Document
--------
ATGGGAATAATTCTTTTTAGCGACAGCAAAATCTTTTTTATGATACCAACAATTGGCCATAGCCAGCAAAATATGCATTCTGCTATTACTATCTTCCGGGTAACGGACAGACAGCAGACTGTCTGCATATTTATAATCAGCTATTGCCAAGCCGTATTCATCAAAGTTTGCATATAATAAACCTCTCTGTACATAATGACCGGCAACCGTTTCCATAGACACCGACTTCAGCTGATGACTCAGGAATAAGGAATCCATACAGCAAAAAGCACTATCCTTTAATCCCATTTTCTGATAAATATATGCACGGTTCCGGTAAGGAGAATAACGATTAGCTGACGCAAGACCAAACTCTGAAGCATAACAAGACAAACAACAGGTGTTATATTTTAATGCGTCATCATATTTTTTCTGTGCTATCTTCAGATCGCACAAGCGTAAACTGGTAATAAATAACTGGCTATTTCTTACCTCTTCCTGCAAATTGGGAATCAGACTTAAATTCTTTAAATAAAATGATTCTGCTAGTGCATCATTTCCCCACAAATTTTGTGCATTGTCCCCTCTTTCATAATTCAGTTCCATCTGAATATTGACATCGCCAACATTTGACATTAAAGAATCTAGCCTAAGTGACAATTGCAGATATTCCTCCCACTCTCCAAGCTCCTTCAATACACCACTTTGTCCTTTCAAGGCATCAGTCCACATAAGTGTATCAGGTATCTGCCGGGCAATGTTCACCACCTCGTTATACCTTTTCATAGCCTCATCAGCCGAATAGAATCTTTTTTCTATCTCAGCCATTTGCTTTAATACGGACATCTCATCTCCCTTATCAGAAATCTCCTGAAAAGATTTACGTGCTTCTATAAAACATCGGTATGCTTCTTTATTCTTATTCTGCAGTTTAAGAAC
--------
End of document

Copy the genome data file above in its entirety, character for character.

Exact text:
ATGGGAATAATTCTTTTTAGCGACAGCAAAATCTTTTTTATGATACCAACAATTGGCCATAGCCAGCAAAATATGCATTCTGCTATTACTATCTTCCGGGTAACGGACAGACAGCAGACTGTCTGCATATTTATAATCAGCTATTGCCAAGCCGTATTCATCAAAGTTTGCATATAATAAACCTCTCTGTACATAATGACCGGCAACCGTTTCCATAGACACCGACTTCAGCTGATGACTCAGGAATAAGGAATCCATACAGCAAAAAGCACTATCCTTTAATCCCATTTTCTGATAAATATATGCACGGTTCCGGTAAGGAGAATAACGATTAGCTGACGCAAGACCAAACTCTGAAGCATAACAAGACAAACAACAGGTGTTATATTTTAATGCGTCATCATATTTTTTCTGTGCTATCTTCAGATCGCACAAGCGTAAACTGGTAATAAATAACTGGCTATTTCTTACCTCTTCCTGCAAATTGGGAATCAGACTTAAATTCTTTAAATAAAATGATTCTGCTAGTGCATCATTTCCCCACAAATTTTGTGCATTGTCCCCTCTTTCATAATTCAGTTCCATCTGAATATTGACATCGCCAACATTTGACATTAAAGAATCTAGCCTAAGTGACAATTGCAGATATTCCTCCCACTCTCCAAGCTCCTTCAATACACCACTTTGTCCTTTCAAGGCATCAGTCCACATAAGTGTATCAGGTATCTGCCGGGCAATGTTCACCACCTCGTTATACCTTTTCATAGCCTCATCAGCCGAATAGAATCTTTTTTCTATCTCAGCCATTTGCTTTAATACGGACATCTCATCTCCCTTATCAGAAATCTCCTGAAAAGATTTACGTGCTTCTATAAAACATCGGTATGCTTCTTTATTCTTATTCTGCAGTTTAAGAAC